On December 10, 2020, it was announced that Allison Williams would star in and serve as an executive producer for an American remake being produced by Boat Rocker Studios. No network was then attached to the project.
Toronto appears frequently in American productions disguised as various US cities. For Being Erica, the producers wanted Toronto to appear as itself, and to showcase the highlights of the city in a way that had not been seen before.
This quirky series explores the complexity of relationships through the eyes of a single woman who's in the process of reevaluating her own life. It also highlights the anxieties that some women face when they enter their 30s -- like being dissatisfied with their careers or being unable to find a suitable mate.
There is also:-Devon Bostick:on degrassi he was Nic, who killed J.T. and on Being Erica he is Leo, the brother-Jon Corplayed a creep on both shows; being erica he was Zach Creed, who filmed him and erica together, and on degrassi he was Tom Blake, the sports star who used mia-Alan Van Springplayed Leo Davies, the evil band manager on Degrassi, and Jody in 3 episodes of being erica-i know there was another girl that made a one episode cameo but its not listed on IMDB-another one not listed on IMDB is: Jake Goldsbie; he made a cameo in the same episode as Jake Epstein in being erica, as the best friend and camp roomie, and he plays the lovable regular Toby Isaacs on degrassi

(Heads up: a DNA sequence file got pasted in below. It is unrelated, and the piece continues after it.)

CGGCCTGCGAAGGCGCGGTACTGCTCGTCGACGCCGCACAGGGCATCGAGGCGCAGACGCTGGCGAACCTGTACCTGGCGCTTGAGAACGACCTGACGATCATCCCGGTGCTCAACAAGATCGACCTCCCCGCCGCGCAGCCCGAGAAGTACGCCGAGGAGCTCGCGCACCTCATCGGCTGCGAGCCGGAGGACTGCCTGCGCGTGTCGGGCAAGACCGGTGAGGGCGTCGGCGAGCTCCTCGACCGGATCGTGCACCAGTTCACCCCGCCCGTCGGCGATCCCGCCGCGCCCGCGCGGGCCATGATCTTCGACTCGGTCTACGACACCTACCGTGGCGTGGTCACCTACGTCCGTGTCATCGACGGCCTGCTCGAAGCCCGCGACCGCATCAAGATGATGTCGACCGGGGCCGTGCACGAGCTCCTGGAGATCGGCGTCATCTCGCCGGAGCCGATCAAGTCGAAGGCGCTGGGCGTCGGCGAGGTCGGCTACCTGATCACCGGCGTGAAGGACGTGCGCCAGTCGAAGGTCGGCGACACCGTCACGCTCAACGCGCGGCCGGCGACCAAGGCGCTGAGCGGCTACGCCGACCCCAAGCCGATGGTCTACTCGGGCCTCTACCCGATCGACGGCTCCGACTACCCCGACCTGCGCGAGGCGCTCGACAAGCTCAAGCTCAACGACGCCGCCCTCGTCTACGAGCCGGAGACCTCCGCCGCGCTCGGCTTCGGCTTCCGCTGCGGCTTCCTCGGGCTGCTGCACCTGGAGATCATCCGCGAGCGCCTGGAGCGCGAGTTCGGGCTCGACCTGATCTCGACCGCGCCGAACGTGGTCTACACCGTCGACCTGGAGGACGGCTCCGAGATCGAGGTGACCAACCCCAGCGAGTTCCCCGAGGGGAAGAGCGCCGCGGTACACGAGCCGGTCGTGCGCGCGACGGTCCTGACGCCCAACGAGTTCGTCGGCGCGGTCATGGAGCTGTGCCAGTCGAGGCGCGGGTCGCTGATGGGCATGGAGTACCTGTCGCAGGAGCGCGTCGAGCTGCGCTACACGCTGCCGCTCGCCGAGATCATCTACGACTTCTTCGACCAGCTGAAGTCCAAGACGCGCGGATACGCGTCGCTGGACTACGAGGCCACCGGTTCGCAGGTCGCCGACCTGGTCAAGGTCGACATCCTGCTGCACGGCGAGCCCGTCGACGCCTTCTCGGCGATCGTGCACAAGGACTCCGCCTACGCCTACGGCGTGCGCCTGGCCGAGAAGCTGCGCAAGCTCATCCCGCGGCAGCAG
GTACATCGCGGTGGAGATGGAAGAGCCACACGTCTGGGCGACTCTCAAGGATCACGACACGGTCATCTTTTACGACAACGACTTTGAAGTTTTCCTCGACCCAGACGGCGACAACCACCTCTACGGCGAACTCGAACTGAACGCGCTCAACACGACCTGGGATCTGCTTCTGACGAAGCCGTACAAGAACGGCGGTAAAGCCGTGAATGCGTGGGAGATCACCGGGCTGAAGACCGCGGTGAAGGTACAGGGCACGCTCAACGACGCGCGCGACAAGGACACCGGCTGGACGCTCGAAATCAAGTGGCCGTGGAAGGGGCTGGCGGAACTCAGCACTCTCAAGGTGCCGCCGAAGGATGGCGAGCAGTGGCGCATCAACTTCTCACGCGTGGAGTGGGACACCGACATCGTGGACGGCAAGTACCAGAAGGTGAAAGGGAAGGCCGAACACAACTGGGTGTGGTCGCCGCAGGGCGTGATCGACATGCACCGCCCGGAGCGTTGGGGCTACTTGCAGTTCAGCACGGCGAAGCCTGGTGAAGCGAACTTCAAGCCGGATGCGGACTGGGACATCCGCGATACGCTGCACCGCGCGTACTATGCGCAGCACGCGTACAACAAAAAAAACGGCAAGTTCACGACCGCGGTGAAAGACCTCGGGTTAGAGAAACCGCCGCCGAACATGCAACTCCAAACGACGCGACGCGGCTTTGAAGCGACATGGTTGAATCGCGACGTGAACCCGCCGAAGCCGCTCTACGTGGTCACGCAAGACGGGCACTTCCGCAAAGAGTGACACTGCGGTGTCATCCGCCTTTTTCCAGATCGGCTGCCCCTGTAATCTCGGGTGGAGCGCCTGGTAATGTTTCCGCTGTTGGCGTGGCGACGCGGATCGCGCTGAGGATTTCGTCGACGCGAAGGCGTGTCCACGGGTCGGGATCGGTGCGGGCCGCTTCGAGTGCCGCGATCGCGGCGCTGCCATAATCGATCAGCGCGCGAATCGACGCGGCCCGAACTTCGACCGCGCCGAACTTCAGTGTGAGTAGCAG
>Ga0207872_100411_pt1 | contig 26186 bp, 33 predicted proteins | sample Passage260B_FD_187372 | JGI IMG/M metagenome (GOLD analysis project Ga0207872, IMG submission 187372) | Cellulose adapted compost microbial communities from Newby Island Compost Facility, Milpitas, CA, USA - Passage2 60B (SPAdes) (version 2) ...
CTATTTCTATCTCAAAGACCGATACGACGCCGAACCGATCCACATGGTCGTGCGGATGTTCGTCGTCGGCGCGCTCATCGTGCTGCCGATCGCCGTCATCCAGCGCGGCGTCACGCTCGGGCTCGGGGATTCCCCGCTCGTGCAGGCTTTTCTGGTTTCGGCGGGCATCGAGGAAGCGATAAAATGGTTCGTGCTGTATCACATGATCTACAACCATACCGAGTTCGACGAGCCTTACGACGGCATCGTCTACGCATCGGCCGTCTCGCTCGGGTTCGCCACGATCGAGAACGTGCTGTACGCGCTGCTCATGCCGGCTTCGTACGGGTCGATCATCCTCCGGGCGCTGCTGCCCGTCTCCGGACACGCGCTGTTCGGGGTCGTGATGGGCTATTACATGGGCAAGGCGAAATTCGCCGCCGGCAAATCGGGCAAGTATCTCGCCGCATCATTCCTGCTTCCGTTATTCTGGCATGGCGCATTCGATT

Although this show was popular with Canadian audiences, it only ran for four seasons. Now that Being Erica is streaming on platforms such as Hulu and Amazon Prime, it found many more fans around the globe, giving rise to a potential American adaptation.
Derailing Love Interests: Due to the constantly changing love interests in Erica's life, her current love interest often gets derailed after a period of perfect happiness in order to justify her developing feelings for someone else. This is particularly evident with Ethan; first several issues with their sex life crop up, then he gets extremely jealous about Kai and demands she stop being friends with him, then he refuses to support Erica in starting her own business, causing their break-up.